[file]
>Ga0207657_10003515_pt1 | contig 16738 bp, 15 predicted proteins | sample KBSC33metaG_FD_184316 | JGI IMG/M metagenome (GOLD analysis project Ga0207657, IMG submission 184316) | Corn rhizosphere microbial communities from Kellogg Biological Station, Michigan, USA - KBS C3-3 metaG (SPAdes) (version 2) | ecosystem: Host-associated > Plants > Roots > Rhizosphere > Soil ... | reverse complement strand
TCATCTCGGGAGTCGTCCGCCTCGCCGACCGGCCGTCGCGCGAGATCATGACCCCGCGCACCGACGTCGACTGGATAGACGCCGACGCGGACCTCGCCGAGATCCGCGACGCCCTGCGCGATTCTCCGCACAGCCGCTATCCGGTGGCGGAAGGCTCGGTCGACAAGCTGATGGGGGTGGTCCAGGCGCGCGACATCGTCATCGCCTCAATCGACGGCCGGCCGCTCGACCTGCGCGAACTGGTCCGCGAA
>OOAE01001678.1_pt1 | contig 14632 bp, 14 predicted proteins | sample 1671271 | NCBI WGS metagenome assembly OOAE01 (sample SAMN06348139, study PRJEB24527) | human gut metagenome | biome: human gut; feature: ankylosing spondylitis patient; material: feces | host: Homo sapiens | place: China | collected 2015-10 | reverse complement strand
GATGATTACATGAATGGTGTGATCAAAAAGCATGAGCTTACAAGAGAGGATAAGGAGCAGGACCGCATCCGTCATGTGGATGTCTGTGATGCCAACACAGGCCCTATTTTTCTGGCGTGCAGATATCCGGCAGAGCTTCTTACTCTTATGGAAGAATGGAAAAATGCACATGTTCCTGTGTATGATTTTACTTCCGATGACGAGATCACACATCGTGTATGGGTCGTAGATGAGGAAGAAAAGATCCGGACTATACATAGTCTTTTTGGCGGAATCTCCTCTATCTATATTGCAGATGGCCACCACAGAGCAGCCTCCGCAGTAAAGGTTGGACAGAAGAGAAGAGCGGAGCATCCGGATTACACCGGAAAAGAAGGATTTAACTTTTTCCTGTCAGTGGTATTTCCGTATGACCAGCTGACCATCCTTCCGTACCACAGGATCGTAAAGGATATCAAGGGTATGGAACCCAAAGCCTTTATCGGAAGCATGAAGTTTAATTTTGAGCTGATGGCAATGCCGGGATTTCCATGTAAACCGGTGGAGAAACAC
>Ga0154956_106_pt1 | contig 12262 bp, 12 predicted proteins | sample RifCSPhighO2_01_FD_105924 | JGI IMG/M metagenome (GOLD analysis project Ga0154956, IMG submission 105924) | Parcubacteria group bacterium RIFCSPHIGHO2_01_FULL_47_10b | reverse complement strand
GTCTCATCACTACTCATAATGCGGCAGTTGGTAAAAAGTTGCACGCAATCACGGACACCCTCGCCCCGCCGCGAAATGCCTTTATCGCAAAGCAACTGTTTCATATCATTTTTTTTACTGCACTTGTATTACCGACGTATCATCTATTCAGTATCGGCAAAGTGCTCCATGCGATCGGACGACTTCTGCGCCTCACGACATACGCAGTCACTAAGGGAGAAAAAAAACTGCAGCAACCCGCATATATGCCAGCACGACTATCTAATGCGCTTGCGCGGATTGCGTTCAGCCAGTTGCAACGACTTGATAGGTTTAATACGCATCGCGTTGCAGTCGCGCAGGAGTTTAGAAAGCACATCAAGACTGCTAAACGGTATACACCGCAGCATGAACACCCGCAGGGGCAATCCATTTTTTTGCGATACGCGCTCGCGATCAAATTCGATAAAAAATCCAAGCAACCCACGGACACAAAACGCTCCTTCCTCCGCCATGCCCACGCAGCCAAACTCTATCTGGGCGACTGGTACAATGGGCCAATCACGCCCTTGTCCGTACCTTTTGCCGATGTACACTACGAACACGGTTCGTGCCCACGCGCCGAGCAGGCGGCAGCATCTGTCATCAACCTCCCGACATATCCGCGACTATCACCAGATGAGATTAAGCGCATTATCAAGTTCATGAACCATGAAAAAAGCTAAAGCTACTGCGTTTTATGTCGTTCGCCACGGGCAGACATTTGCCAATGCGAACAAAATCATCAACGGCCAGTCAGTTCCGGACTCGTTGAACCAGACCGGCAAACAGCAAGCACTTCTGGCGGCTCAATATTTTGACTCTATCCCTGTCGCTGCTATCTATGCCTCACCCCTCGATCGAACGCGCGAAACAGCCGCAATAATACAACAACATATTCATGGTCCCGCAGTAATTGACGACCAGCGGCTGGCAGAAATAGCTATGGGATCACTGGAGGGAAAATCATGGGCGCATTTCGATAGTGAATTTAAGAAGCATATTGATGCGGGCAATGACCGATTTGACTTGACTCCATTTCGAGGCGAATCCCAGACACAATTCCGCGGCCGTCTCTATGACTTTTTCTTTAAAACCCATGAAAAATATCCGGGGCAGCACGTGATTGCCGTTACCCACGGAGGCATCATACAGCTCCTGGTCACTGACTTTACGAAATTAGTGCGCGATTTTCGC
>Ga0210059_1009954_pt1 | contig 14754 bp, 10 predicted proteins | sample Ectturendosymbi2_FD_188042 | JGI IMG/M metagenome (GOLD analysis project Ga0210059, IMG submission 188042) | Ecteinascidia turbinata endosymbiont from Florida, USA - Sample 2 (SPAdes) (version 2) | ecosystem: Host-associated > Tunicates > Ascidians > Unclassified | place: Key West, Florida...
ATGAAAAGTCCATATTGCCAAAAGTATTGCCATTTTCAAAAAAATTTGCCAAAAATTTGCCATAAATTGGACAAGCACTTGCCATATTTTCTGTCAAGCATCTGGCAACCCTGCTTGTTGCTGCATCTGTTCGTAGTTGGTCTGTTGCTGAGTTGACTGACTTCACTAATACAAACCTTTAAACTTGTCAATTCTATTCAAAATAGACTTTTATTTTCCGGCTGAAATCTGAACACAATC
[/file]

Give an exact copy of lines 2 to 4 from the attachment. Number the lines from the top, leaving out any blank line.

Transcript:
TCATCTCGGGAGTCGTCCGCCTCGCCGACCGGCCGTCGCGCGAGATCATGACCCCGCGCACCGACGTCGACTGGATAGACGCCGACGCGGACCTCGCCGAGATCCGCGACGCCCTGCGCGATTCTCCGCACAGCCGCTATCCGGTGGCGGAAGGCTCGGTCGACAAGCTGATGGGGGTGGTCCAGGCGCGCGACATCGTCATCGCCTCAATCGACGGCCGGCCGCTCGACCTGCGCGAACTGGTCCGCGAA
>OOAE01001678.1_pt1 | contig 14632 bp, 14 predicted proteins | sample 1671271 | NCBI WGS metagenome assembly OOAE01 (sample SAMN06348139, study PRJEB24527) | human gut metagenome | biome: human gut; feature: ankylosing spondylitis patient; material: feces | host: Homo sapiens | place: China | collected 2015-10 | reverse complement strand
GATGATTACATGAATGGTGTGATCAAAAAGCATGAGCTTACAAGAGAGGATAAGGAGCAGGACCGCATCCGTCATGTGGATGTCTGTGATGCCAACACAGGCCCTATTTTTCTGGCGTGCAGATATCCGGCAGAGCTTCTTACTCTTATGGAAGAATGGAAAAATGCACATGTTCCTGTGTATGATTTTACTTCCGATGACGAGATCACACATCGTGTATGGGTCGTAGATGAGGAAGAAAAGATCCGGACTATACATAGTCTTTTTGGCGGAATCTCCTCTATCTATATTGCAGATGGCCACCACAGAGCAGCCTCCGCAGTAAAGGTTGGACAGAAGAGAAGAGCGGAGCATCCGGATTACACCGGAAAAGAAGGATTTAACTTTTTCCTGTCAGTGGTATTTCCGTATGACCAGCTGACCATCCTTCCGTACCACAGGATCGTAAAGGATATCAAGGGTATGGAACCCAAAGCCTTTATCGGAAGCATGAAGTTTAATTTTGAGCTGATGGCAATGCCGGGATTTCCATGTAAACCGGTGGAGAAACAC